Fiery funeral for Venezuela’s Chavez
‘‘If my Comandante was such a divisive man who fought with everyone and with other countries, wouldn’t he be alone (at his funeral)?’’ asked Argenis Urbina, a 51-year-old bookseller who was riveted to the coverage on TV.
Others said they were put off by what they saw as an excess of pomp, particularly the plan to put Chavez’s body on display.
‘‘He was a president, and I would say not a good one. Not a hero,’’ said Gloria Ocampos, a retired office manager. ‘‘He should be buried, just like any other president. They are treating him like he was the father of the country ... It’s crazy.’’
Chavez was particularly beloved by the poor, whose lot he championed. But critics say he left his successors a monumental task, with annual inflation of more than 20 percent and public debt that quadrupled to more than $100 billion. Crime is endemic and Chavez’s chaotic management style has been blamed for a breakdown in infrastructure, particularly in the key oil industry.
The government gave national and international media no direct access to the funeral, a measure of the strict control with which Chavez and his followers have controlled the country for years. On Thursday, Foreign Minister Elias Jaua appealed to local media not to publish critical political analyses ‘‘which could be a provocation for a pained people.’’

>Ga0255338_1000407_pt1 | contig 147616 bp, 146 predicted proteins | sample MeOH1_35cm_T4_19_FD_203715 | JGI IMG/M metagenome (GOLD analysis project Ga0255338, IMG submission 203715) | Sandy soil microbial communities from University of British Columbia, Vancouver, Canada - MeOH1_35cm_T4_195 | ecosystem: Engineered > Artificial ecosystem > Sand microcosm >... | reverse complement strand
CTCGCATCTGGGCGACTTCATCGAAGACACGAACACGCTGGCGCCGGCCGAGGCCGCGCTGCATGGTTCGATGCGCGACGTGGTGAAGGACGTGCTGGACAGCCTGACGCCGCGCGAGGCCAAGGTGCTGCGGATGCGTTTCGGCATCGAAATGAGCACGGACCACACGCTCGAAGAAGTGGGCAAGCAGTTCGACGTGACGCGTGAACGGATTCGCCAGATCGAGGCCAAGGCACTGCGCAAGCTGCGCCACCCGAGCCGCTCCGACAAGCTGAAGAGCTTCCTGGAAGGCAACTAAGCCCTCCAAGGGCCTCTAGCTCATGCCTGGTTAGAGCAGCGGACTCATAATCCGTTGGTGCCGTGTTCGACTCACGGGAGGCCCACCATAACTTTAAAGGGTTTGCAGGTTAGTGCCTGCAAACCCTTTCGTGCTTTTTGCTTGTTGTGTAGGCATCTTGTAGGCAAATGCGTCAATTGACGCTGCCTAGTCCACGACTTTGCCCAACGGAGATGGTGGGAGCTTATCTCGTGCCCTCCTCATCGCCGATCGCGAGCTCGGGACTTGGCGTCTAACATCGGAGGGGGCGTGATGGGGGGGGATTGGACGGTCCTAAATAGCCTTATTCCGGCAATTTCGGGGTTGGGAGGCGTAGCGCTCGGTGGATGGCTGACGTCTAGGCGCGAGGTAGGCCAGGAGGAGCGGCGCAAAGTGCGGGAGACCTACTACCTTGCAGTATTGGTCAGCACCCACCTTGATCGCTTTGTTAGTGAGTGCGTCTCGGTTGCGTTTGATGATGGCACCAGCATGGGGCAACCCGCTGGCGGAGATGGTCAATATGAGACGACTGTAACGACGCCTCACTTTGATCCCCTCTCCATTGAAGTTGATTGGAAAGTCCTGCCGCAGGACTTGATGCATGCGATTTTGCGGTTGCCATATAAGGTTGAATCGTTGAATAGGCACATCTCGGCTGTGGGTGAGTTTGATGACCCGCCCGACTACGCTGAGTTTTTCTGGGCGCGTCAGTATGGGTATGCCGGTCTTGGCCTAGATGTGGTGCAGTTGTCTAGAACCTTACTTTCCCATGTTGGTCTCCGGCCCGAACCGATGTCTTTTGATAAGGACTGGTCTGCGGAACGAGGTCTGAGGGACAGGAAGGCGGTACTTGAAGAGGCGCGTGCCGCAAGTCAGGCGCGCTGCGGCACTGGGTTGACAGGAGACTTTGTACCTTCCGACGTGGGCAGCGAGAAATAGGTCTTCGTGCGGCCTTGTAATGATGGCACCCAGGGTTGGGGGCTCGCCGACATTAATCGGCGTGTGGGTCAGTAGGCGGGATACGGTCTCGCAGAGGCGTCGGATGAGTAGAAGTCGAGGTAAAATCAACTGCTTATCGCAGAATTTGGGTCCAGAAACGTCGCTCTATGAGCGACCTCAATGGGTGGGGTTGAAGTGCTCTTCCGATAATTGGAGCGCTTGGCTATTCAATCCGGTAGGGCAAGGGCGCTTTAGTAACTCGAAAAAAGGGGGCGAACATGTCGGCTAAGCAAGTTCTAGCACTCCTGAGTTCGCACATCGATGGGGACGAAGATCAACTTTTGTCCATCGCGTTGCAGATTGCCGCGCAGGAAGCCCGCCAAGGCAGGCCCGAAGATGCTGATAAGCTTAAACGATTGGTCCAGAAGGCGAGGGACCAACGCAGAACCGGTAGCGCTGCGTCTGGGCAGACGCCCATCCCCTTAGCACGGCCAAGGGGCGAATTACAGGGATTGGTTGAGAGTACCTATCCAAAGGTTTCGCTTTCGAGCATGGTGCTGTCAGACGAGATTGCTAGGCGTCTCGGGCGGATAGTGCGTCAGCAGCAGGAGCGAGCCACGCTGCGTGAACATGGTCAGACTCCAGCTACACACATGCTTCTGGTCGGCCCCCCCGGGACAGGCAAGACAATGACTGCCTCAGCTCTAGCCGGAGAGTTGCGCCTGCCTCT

Following the funeral, National Assembly Speaker Diosdado Cabello was to swear in Maduro as interim president, as Chavez desired, despite complaints by the opposition that Cabello is the rightful holder of that post under the constitution. Cabello announced that the swearing-in will be held at the same military academy complex where Chavez’s body is lying in state. Normally, presidents in Venezuela are sworn in at the National Assembly.
In announcing the opposition boycott, spokesman Angel Medina said that Maduro’s ascension is ‘‘a violation of the constitutional order.’’
‘‘Venezuelans should walk along the path of constitutionality,’’ he said. ‘‘Today, more than ever we reject that they use the name of the president of the republic, who today is being buried, for political ends.’’
Associated Press writers E. Eduardo Castillo, Christopher Toothaker and Paul Haven in Caracas contributed to this report.
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